NEW YORK — Rafael Puyana, an internationally acclaimed Colombian harpsichordist who was among the last disciples of Wanda Landowska, died March 1 in Paris. He was 81.
Mr. Puyana, who made his home in Paris for many years, was praised by critics for his fleet fingers, propulsive rhythmic energy, innovative programming, and mastery of a vast swath of repertory spanning the 16th to the 20th centuries.
Above all, he was renowned for the range of tonal colors he could coax from his instrument — no mean feat considering that in the wrong hands, the harpsichord can sound like rain on a tin roof and not much else. (Unlike piano strings, which are struck by felt-covered hammers, the strings of a harpsichord are plucked by means of hooks.)
Mr. Puyana made his New York debut at Town Hall in 1957, in a program of Bach, Scarlatti, and the early English composers Martin Peerson, William Byrd, and John Bull.
Reviewing the recital in The New York Times, Ross Parmenter praised Mr. Puyana’s ‘‘technical skill’’ and ‘‘wealth of poetic insights.’’
Rafael Antonio Lazaro Puyana Michelsen was born in Bogota. He began piano lessons at 6 and debuted in Bogota at 13.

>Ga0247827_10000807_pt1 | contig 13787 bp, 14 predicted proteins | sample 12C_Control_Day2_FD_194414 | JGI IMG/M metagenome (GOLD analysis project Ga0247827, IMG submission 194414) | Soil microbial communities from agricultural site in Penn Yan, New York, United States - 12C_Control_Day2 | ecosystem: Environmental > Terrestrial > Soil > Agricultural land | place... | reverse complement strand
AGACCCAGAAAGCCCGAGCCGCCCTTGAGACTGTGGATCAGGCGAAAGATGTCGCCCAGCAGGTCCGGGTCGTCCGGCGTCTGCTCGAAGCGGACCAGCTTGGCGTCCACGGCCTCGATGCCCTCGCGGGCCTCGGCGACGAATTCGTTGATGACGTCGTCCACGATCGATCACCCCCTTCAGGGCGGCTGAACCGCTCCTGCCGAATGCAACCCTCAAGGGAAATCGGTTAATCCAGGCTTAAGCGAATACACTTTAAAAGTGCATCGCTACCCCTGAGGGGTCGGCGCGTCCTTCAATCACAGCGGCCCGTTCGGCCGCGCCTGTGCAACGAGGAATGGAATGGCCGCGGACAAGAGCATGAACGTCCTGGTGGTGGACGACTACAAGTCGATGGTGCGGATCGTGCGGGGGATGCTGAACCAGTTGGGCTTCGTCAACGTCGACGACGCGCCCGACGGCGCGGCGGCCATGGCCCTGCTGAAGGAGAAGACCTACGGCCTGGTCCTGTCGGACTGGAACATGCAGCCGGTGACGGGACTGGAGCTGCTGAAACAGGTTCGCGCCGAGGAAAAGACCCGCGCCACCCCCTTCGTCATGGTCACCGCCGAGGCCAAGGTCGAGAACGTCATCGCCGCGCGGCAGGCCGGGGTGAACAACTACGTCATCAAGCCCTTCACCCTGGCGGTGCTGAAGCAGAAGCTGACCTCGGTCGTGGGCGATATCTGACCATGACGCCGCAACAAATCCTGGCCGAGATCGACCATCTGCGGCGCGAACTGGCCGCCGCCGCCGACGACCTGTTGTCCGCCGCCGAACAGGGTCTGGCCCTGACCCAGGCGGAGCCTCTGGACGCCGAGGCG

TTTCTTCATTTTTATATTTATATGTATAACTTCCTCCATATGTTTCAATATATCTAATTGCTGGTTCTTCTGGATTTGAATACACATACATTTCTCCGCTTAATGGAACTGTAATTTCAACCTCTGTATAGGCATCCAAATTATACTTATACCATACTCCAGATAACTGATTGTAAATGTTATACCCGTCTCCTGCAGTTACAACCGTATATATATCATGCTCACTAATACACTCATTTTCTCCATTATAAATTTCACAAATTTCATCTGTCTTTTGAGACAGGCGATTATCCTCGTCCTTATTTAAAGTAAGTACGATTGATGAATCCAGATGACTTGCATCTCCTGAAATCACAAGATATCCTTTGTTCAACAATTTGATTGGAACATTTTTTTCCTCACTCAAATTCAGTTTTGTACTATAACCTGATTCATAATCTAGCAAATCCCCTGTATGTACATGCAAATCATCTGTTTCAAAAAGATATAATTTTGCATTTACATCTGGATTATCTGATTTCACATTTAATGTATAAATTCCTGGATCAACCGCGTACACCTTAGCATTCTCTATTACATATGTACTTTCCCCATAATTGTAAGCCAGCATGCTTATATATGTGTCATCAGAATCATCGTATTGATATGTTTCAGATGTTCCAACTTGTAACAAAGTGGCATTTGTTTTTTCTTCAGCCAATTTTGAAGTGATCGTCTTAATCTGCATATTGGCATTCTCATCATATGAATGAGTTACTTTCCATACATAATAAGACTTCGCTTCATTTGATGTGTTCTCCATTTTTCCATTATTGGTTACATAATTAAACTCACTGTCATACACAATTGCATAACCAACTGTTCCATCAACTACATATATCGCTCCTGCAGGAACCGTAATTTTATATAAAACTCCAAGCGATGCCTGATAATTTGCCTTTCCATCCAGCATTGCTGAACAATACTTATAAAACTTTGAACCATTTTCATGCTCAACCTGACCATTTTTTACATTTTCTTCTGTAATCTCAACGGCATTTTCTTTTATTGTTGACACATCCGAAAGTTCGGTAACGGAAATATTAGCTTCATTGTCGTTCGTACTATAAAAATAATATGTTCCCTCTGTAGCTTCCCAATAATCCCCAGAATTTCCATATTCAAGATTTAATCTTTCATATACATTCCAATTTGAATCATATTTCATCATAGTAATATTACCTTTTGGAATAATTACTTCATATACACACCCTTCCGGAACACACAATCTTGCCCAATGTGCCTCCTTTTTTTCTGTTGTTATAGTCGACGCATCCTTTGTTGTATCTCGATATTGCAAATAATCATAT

About that time, he stumbled onto a bootleg recording of Landowska, the harpsichord’s great 20th-century emissary, and was besotted.
Mr. Puyana entered the New England Conservatory in Boston at 16 and later studied at the Hartt School of Music in Hartford. During this period, he gained access to a real harpsichord and his conversion was complete.
From 1951 until Landowska’s death in 1959, Mr. Puyana studied at her home in Lakeville, Conn. He later studied composition and harmony with Nadia Boulanger in Paris.
Mr. Puyana began his career as a harpsichordist playing on an immense, powerful instrument built in the 20th century to Landowska’s specifications, hauling it in a Buick station wagon to concert halls across North America.
Though Mr. Puyana considered the sound of most period harpsichords too effete for his purposes, he did eventually acquire and perform on a remarkable German instrument from the 18th century.
Made in 1740 by Hieronymus Albrecht Hass, it has three keyboards, each with a different timbre, giving it tonal possibilities afforded by few other antique harpsichords.
Mr. Puyana was well known for performances of contemporary music.
Twentieth-century composers who wrote for him included Stephen Dodgson, Alain Louvier, and Federico Mompou.
He leaves many recordings, which include works by Bach, Byrd, Scarlatti, Pachelbel, and Manuel de Falla. A new recording by Mr. Puyana of Bach’s six keyboard partitas is scheduled to be released this year by the Sanctus label.